The Obama Foundation has yet to choose which South Side park will host the president’s library.
But whether it’s Washington Park or Jackson Park, nearby residents are already dreaming big about the potential ripple effects. They want jobs and housing — and they want it in writing.
“Think about it,” chuckled Sandra Bivins of the 51st Street Business Association. “You learn over the years that you need contractual agreements with folks or else they’re not going to keep their word.”
Bivins speaks from experience.
Chicago was one of a handful of cities that received $100 million in neighborhood empowerment zone funding under the Clinton Administration.
“What we didn’t do at that time or what we didn’t understand at that time is that once you lay out the groundwork and they say ‘okay cool, this is cool,’ how do you get them to follow the agreement that they made with you?”
Years after the city doled out those federal funds, researchers found the money didn’t help some of the most impoverished neighborhoods. Politically connected groups reaped most of the rewards. Residents learned they can’t always trust city hall to make sure the community gets its fair share.
Bivins is part of a South Side coalition pushing for a formal community benefits agreement, or CBA.
University of Illinois at Chicago professor Rachel Weber studies CBAs, which started in California.
“These were attempts to have community organizations often in a coalition negotiate a separate and legally binding agreement with the developer over some large-scale redevelopment project,” Weber said.
In exchange for certain provisions, community groups agree to get behind the project.
The first successful CBAs were negotiated in Los Angeles. In 1998 there was the Hollywood and Highland Center, home to the Oscars. Then a CBA attached to the Staples Center, home of the Lakers, ensured jobs for affected residents and affordable housing.
Despite talk of one during the failed 2016 Olympics bid, Chicago has never had a successful CBA.
But more than 10 miles south of downtown, another group is trying to change that.
A newly paved path on 87th and Lake Shore Drive used to be steel mills. When the industry shut down decades ago, this part of the city experienced major decline.
Now, the brownfield is slowly turning green with a postcard-worthy view in a new park that’s a tribute to the former steel workers. Grassy knolls overlooking Lake Michigan are perfect for a summer picnic.
“This is prime real estate,” said resident Arnold Bradford. “We’re right on the lakefront. This is probably one of the best development sites right now in the city of Chicago. You can look downtown, you can see the skyline you can look to Indiana.”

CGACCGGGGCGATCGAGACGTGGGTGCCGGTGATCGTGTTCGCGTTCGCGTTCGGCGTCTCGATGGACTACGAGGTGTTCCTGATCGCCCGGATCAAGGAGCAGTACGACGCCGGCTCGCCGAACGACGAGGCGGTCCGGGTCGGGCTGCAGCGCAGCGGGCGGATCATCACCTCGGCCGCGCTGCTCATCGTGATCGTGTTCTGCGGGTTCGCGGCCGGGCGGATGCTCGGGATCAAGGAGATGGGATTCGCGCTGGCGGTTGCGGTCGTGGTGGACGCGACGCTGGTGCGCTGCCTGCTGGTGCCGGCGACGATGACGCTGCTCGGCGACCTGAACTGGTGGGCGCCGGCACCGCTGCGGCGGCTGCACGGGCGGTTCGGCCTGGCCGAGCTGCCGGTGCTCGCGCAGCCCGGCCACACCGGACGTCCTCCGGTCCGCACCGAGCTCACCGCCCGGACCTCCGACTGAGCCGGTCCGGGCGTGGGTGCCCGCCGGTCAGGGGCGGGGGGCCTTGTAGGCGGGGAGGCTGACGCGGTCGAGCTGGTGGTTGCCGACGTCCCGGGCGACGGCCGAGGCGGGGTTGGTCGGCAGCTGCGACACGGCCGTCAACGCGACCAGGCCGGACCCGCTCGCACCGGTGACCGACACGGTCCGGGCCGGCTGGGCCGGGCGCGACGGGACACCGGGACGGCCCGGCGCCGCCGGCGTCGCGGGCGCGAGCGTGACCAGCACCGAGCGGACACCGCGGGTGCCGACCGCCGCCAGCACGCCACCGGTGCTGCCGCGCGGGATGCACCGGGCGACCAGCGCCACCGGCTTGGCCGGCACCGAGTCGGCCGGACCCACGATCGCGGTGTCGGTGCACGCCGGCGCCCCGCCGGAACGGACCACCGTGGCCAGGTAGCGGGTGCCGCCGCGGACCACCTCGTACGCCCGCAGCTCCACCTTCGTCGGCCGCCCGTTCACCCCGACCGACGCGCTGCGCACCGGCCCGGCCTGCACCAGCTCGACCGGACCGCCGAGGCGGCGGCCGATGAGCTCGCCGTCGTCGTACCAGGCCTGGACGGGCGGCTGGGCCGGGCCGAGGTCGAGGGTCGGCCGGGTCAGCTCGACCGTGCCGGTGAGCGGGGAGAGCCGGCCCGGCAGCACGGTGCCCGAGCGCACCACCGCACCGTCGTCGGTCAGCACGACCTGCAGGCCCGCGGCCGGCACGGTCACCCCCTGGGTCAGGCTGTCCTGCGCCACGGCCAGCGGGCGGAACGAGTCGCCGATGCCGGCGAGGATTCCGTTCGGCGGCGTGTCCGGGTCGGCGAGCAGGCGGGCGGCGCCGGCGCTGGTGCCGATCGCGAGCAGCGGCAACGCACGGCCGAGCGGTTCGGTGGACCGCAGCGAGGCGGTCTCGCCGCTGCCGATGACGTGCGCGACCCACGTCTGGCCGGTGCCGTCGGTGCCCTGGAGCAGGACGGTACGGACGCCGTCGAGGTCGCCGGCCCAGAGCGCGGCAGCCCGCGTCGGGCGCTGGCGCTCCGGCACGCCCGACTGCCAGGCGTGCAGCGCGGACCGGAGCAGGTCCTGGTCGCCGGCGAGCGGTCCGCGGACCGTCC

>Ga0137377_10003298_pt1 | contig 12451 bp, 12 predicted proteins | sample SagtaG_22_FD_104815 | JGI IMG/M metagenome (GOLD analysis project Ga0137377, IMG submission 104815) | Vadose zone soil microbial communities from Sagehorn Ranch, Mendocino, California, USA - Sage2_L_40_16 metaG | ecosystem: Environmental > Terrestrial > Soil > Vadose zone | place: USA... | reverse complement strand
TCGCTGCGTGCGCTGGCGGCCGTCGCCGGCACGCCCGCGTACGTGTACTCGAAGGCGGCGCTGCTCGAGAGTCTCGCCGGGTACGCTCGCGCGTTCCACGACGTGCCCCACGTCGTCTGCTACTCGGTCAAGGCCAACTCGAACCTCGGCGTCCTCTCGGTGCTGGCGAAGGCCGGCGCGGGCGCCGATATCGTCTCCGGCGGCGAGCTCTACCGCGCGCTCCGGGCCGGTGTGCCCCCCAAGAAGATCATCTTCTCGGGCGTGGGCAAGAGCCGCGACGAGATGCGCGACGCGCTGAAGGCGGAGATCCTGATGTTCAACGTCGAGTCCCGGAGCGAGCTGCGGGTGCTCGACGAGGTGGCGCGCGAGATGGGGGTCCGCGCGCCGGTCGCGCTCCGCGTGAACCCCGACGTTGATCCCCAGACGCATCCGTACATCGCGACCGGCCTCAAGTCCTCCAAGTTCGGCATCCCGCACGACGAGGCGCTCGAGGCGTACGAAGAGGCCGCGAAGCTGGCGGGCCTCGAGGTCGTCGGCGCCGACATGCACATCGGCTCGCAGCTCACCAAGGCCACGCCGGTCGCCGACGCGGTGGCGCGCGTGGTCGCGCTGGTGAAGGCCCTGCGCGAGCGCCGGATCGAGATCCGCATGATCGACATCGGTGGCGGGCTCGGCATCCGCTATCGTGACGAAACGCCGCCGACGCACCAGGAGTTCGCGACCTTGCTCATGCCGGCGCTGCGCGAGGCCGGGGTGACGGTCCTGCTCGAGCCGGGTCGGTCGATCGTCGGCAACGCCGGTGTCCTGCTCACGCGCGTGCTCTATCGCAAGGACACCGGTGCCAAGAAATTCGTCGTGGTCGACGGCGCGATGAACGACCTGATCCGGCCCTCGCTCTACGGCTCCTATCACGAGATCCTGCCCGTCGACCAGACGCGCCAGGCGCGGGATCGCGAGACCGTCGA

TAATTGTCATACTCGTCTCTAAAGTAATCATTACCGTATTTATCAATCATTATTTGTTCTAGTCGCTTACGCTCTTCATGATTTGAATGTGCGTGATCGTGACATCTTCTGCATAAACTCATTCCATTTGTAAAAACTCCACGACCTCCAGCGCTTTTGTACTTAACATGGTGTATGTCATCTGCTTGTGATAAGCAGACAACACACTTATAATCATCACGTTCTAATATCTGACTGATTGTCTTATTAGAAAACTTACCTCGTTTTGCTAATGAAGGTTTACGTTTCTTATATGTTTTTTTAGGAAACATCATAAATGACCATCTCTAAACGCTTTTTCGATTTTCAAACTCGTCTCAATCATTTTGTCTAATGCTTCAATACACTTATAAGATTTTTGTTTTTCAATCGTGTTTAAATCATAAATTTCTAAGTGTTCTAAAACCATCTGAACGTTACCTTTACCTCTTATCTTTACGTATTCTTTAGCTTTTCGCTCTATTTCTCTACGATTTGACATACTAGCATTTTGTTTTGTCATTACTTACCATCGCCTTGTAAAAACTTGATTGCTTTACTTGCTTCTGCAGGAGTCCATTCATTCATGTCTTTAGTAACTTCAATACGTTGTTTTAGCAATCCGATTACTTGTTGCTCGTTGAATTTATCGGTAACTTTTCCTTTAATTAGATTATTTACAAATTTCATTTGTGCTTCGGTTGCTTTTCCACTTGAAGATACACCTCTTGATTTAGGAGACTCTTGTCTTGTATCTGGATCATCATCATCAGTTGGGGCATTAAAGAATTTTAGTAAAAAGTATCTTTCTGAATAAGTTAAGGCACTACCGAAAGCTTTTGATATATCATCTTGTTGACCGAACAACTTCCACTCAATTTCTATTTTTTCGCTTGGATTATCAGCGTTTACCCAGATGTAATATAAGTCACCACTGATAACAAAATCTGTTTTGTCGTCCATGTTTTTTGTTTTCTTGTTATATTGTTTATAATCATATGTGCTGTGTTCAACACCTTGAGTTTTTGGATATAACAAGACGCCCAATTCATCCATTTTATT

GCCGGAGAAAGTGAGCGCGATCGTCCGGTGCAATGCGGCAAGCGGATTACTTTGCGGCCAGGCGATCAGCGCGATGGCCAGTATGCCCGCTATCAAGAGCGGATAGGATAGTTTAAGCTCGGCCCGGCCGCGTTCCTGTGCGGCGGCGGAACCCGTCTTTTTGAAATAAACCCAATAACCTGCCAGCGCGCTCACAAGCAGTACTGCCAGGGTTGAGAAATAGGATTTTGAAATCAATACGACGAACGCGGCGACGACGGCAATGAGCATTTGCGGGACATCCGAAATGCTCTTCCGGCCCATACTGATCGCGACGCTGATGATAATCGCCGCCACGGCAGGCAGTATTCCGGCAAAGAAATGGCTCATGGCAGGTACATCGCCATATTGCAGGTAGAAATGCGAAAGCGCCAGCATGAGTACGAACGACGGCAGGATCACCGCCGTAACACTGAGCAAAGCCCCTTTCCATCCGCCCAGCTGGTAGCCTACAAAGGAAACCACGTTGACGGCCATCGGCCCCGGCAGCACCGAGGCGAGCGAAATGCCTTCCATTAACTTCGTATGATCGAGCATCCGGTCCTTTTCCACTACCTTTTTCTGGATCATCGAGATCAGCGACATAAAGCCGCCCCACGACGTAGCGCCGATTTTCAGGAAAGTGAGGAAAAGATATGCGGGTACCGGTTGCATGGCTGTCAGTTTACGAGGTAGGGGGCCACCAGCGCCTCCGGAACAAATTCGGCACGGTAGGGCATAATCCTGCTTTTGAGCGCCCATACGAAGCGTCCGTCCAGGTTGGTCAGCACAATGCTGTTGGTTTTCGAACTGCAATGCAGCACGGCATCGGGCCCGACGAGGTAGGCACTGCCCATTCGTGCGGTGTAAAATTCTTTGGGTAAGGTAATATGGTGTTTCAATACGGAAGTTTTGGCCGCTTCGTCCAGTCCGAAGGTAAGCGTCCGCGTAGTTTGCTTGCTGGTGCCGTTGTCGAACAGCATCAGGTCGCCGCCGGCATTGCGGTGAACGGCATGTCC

The colossal development he’s referring to is called Lakeside, stretching between the 7th and 10th wards. The mix of retail, residential and commercial space will be bigger than the Loop and take decades to build.
Longtime residents like Yvette Moyo want a say in the process.
“My father worked here, my brother worked here. I’m sort of representing the families of union workers or U.S. steelworkers who feel that we have our DNA right here in this soil,” Moyo said.
Bradford and Moyo are members of the Coalition for a Lakeside Community Benefits Agreement.
Amalia NietoGomez is the group’s coordinator and said the coalition doesn’t oppose the development as long as they’re included.
“All the skyscrapers that are downtown were built by steel mills that were on the Southeast Side and right now this area has 17 percent unemployment; it has 30 percent poverty levels. We want to return the Southeast Side back to its glory days when local people were employed, and families built generations in the houses that were here,” NietoGomez said.
It’s unclear whether residents will be able to negotiate CBAs over Lakeside and the Obama library. Representatives for both projects declined to comment.
UIC’s Weber said one reason Chicago hasn’t had a successful CBA is because the city thinks tax increment financing, or TIF, plans do the job.
“In these 100-page documents that are signed whenever there’s some sort of allocation of TIF funding, you’ll see a whole section in a redevelopment agreement that lists these community benefits,” Weber said.
But that’s not going far enough for these South Siders.
They want to be the ones driving negotiations for community benefits.